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North end beaches to be nourished to complete historic beach fill project
(Stone Harbor, NJ)—Stone Harbor’s spring beach fill project will enter its final stages during the evening hours of Thursday, May 18th. Mayor Judy Davies-Dunhour and other Borough officials attended a progress meeting at the Stone Harbor Volunteer Fire Department earlier in the day.
“We are excited that our community will have a fully restored protective and recreational beach in advance of the summer season”, Mayor Davies-Dunhour said. “This beach fill project has made significant progress and despite unanticipated and unnecessary delays, I can report that this project will be completed ahead of schedule”.
The dredge “Texas” operated by Great Lakes Dredge and Dock Company will remain in Townsend’s Inlet between Avalon and Sea Isle City for this final phase of the project. Approximately 320,000 cubic yards of sand will be placed on the north end beaches in Stone Harbor starting at 80th Street on or about May 21st. This project will operate 24 hours a day with an anticipated completion date on or about June 10th. Beach fill projects are suspended only for unsafe weather conditions or mechanical issues with the dredge.
Great Lakes Dredge and Dock Company has placed 24,000 feet of submerged pipeline that runs in the Atlantic Ocean from Townsend’s Inlet to the landing zone on the 84th Street beach. This is necessary because of an application of the Coastal Barrier Resources Act by the United States Department of Fish and Wildlife that both Stone Harbor and Avalon believe was misapplied for this project. Ample sand exists in the Hereford Inlet borrow zone but cannot be used since this portion of the beach fill is financed with federal dollars.
The project will not be suspended during Memorial Day weekend. All beaches in Stone Harbor remain open for the summer kickoff weekend with the exception of approximately two blocks of beach immediately north and south of the construction zone, which will move in a southerly direction. It is possible the beach fill project will be in the vicinity of 95th Street on Memorial Day, May 29th.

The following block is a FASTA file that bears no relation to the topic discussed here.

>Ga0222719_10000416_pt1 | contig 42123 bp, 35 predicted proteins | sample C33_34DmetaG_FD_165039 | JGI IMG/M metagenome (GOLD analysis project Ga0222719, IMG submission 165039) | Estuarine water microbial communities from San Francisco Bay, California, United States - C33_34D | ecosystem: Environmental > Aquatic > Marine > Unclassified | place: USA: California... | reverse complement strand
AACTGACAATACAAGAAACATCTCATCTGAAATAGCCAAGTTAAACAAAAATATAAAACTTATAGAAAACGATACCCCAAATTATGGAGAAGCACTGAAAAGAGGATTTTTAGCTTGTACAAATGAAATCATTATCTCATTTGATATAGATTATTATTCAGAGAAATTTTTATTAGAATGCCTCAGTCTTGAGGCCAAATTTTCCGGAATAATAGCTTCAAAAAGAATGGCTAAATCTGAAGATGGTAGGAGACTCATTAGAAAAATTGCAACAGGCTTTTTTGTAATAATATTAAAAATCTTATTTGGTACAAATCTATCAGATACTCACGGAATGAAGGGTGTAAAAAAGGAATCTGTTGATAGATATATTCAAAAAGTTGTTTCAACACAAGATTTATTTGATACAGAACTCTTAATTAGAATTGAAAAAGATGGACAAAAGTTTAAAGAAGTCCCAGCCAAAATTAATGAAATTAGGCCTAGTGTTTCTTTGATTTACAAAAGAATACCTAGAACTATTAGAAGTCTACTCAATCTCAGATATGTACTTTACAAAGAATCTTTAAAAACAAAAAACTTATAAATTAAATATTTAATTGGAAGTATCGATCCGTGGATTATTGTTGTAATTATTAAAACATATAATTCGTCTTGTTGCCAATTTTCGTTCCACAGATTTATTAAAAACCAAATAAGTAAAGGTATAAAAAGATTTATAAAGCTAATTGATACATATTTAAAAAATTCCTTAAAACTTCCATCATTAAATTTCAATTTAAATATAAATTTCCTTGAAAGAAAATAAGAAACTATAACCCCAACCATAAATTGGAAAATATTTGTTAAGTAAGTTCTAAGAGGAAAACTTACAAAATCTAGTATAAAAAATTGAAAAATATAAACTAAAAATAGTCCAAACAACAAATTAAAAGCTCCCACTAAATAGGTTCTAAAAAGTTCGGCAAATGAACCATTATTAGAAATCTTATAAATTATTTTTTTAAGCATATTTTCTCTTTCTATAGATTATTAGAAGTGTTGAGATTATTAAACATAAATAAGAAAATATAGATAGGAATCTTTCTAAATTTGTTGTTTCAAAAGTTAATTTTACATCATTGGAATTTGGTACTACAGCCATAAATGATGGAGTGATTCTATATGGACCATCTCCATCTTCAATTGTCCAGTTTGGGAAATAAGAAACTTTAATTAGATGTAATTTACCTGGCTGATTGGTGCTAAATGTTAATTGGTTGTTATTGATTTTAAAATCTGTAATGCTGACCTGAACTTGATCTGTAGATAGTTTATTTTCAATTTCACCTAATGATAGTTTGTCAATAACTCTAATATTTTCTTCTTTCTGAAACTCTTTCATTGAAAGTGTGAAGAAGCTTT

“Stone Harbor residents and visitors are so deeply appreciative of the value of beach fill projects and the resiliency they provide to protect our special community”, Mayor Davies-Dunhour said. “We appreciate everyone’s patience and understanding of how important this project is to a community that may be exposed to the very worst storms in the North Atlantic. As the project moves south, the small number of beaches that are inaccessible in the construction zone are re-opened to the public”.
Stone Harbor will continue to provide updates on the final stage of this project on its municipal website, www.shnj.org.
COURT HOUSE – In response to an increase in animal rabies cases, Freeholder Jeffery Pierson announced that the Departments of Health and Mosquito Control will be working together to distribute 31,320 vaccine-laden baits throughout the mainland communities of Cape May County. The majority of the baits will be distributed by helicopter and the remaining will be distributing by hand in raccoon habitats (such as storm drains) and other areas considered inaccessible from the air. If weather permits, the baits will be distributed throughout the month of May 2017.